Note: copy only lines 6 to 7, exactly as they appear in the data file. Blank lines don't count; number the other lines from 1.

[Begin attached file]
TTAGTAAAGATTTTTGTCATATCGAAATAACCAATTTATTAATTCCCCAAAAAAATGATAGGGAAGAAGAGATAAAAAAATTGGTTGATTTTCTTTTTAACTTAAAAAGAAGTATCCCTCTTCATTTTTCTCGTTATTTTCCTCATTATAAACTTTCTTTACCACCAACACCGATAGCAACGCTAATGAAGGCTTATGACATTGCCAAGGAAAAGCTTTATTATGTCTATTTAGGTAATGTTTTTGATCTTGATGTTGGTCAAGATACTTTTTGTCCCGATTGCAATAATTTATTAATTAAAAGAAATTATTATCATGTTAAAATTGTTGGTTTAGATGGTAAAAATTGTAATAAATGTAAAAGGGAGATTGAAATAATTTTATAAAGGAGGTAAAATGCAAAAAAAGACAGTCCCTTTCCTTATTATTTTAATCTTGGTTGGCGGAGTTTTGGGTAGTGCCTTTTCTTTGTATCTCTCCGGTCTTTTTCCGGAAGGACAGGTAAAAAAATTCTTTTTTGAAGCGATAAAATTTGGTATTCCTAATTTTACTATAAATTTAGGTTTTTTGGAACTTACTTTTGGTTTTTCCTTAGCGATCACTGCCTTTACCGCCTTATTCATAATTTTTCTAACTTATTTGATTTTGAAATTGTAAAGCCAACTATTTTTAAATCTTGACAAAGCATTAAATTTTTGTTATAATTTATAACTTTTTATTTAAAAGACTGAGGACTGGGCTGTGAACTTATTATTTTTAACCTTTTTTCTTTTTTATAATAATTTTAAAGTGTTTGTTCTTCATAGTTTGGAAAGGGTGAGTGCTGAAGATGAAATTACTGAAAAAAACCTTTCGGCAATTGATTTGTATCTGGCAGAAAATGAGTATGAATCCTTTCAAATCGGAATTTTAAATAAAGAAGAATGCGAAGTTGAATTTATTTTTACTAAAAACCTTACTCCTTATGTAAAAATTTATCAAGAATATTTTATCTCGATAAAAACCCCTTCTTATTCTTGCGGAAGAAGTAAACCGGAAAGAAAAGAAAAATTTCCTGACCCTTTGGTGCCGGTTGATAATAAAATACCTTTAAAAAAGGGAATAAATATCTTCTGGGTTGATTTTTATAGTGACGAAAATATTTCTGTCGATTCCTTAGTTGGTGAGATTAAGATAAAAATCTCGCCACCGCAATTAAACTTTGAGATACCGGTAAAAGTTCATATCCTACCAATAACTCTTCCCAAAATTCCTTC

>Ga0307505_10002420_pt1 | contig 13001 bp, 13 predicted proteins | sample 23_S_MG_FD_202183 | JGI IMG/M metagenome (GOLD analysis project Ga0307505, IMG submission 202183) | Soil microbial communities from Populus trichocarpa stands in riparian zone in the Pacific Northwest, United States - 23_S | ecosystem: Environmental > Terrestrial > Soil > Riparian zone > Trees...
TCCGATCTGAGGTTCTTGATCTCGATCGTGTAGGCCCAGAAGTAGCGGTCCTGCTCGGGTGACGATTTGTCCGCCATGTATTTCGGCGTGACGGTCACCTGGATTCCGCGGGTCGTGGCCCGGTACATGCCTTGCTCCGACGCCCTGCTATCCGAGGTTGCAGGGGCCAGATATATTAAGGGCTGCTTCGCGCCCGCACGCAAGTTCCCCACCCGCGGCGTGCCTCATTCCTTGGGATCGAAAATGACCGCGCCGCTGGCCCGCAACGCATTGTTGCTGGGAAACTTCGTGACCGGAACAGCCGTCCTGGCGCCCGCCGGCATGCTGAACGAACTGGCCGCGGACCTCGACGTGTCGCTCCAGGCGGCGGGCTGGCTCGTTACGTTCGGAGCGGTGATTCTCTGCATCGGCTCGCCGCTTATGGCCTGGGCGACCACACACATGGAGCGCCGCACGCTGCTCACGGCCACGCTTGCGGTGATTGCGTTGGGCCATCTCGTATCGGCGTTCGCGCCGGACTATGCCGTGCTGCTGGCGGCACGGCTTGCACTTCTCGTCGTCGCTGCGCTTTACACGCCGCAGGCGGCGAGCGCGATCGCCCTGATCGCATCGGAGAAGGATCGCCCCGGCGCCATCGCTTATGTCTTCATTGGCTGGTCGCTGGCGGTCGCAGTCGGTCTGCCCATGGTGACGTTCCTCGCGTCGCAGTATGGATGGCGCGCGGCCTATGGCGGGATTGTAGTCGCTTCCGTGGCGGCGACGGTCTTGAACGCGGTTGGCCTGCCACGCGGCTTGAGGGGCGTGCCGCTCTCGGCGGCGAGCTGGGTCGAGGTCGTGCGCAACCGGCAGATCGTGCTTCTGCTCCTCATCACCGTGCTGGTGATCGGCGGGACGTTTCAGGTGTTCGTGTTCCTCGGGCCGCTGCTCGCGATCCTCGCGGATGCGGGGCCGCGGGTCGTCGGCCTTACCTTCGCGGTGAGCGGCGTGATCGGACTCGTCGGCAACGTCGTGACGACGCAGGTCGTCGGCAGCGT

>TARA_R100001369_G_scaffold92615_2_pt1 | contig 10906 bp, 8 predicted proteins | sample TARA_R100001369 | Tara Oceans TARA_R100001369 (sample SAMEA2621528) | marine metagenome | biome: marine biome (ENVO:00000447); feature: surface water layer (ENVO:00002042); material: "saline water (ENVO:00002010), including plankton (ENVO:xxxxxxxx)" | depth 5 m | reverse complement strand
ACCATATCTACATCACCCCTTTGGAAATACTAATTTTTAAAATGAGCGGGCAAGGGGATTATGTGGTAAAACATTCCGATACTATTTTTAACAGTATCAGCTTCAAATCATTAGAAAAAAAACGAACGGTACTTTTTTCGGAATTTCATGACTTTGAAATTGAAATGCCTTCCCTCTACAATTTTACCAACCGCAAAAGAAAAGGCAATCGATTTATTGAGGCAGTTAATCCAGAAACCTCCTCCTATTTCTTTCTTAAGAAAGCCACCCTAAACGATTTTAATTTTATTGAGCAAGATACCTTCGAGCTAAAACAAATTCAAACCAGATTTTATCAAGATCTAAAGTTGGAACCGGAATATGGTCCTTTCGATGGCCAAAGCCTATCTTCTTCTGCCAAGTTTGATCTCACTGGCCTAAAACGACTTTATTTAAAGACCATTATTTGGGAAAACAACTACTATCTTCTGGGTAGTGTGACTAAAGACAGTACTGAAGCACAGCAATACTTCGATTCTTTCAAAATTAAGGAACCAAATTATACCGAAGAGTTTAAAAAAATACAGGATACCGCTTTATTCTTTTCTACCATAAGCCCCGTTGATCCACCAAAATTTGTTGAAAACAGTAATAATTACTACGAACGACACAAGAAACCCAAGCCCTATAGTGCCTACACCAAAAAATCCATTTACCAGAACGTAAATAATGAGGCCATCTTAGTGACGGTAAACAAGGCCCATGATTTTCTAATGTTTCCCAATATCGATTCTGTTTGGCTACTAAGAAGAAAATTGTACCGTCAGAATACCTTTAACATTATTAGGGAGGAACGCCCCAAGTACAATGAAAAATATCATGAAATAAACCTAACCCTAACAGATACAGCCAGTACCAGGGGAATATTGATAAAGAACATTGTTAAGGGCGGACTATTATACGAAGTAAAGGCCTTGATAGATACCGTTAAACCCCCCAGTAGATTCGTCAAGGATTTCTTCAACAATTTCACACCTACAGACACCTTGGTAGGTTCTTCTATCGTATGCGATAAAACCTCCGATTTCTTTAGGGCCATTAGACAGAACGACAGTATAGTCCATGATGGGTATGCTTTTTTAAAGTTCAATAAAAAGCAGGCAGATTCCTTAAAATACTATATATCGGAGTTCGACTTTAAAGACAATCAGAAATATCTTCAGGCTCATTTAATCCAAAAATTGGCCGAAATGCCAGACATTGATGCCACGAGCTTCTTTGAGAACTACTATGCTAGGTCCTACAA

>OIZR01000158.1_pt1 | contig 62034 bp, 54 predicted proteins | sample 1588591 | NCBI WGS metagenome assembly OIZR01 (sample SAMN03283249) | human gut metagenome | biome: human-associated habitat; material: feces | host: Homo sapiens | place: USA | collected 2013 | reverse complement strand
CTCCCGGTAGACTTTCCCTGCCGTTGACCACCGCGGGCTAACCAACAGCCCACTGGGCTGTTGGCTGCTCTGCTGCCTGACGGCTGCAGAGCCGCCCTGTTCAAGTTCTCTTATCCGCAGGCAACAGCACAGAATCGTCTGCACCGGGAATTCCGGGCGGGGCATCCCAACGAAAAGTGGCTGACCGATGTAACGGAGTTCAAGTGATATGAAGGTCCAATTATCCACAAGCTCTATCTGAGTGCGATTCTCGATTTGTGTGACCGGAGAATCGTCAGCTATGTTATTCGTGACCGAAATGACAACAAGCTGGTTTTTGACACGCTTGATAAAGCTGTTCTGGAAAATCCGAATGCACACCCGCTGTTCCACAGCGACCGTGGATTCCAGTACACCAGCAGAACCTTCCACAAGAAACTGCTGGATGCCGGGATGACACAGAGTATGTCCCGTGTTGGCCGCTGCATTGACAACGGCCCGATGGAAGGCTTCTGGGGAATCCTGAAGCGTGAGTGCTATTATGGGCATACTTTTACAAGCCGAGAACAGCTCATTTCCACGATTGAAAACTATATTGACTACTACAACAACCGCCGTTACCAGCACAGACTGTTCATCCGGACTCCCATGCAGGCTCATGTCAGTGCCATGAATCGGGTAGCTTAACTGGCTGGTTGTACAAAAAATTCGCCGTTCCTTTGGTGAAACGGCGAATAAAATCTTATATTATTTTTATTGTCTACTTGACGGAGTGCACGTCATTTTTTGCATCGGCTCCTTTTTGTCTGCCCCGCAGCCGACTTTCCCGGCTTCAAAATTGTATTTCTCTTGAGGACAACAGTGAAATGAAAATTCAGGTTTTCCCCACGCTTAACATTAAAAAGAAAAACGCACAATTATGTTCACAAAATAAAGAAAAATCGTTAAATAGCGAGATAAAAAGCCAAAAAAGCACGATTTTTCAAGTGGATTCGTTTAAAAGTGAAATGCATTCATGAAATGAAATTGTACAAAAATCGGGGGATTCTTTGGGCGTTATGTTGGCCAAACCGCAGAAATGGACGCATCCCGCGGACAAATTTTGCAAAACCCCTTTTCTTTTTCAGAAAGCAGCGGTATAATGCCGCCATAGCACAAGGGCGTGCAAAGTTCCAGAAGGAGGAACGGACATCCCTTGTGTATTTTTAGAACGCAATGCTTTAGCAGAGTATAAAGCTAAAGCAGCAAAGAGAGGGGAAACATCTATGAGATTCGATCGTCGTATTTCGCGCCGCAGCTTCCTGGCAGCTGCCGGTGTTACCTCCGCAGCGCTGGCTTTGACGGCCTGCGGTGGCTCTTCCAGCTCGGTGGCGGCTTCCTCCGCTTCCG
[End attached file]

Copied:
>OIZR01000158.1_pt1 | contig 62034 bp, 54 predicted proteins | sample 1588591 | NCBI WGS metagenome assembly OIZR01 (sample SAMN03283249) | human gut metagenome | biome: human-associated habitat; material: feces | host: Homo sapiens | place: USA | collected 2013 | reverse complement strand
CTCCCGGTAGACTTTCCCTGCCGTTGACCACCGCGGGCTAACCAACAGCCCACTGGGCTGTTGGCTGCTCTGCTGCCTGACGGCTGCAGAGCCGCCCTGTTCAAGTTCTCTTATCCGCAGGCAACAGCACAGAATCGTCTGCACCGGGAATTCCGGGCGGGGCATCCCAACGAAAAGTGGCTGACCGATGTAACGGAGTTCAAGTGATATGAAGGTCCAATTATCCACAAGCTCTATCTGAGTGCGATTCTCGATTTGTGTGACCGGAGAATCGTCAGCTATGTTATTCGTGACCGAAATGACAACAAGCTGGTTTTTGACACGCTTGATAAAGCTGTTCTGGAAAATCCGAATGCACACCCGCTGTTCCACAGCGACCGTGGATTCCAGTACACCAGCAGAACCTTCCACAAGAAACTGCTGGATGCCGGGATGACACAGAGTATGTCCCGTGTTGGCCGCTGCATTGACAACGGCCCGATGGAAGGCTTCTGGGGAATCCTGAAGCGTGAGTGCTATTATGGGCATACTTTTACAAGCCGAGAACAGCTCATTTCCACGATTGAAAACTATATTGACTACTACAACAACCGCCGTTACCAGCACAGACTGTTCATCCGGACTCCCATGCAGGCTCATGTCAGTGCCATGAATCGGGTAGCTTAACTGGCTGGTTGTACAAAAAATTCGCCGTTCCTTTGGTGAAACGGCGAATAAAATCTTATATTATTTTTATTGTCTACTTGACGGAGTGCACGTCATTTTTTGCATCGGCTCCTTTTTGTCTGCCCCGCAGCCGACTTTCCCGGCTTCAAAATTGTATTTCTCTTGAGGACAACAGTGAAATGAAAATTCAGGTTTTCCCCACGCTTAACATTAAAAAGAAAAACGCACAATTATGTTCACAAAATAAAGAAAAATCGTTAAATAGCGAGATAAAAAGCCAAAAAAGCACGATTTTTCAAGTGGATTCGTTTAAAAGTGAAATGCATTCATGAAATGAAATTGTACAAAAATCGGGGGATTCTTTGGGCGTTATGTTGGCCAAACCGCAGAAATGGACGCATCCCGCGGACAAATTTTGCAAAACCCCTTTTCTTTTTCAGAAAGCAGCGGTATAATGCCGCCATAGCACAAGGGCGTGCAAAGTTCCAGAAGGAGGAACGGACATCCCTTGTGTATTTTTAGAACGCAATGCTTTAGCAGAGTATAAAGCTAAAGCAGCAAAGAGAGGGGAAACATCTATGAGATTCGATCGTCGTATTTCGCGCCGCAGCTTCCTGGCAGCTGCCGGTGTTACCTCCGCAGCGCTGGCTTTGACGGCCTGCGGTGGCTCTTCCAGCTCGGTGGCGGCTTCCTCCGCTTCCG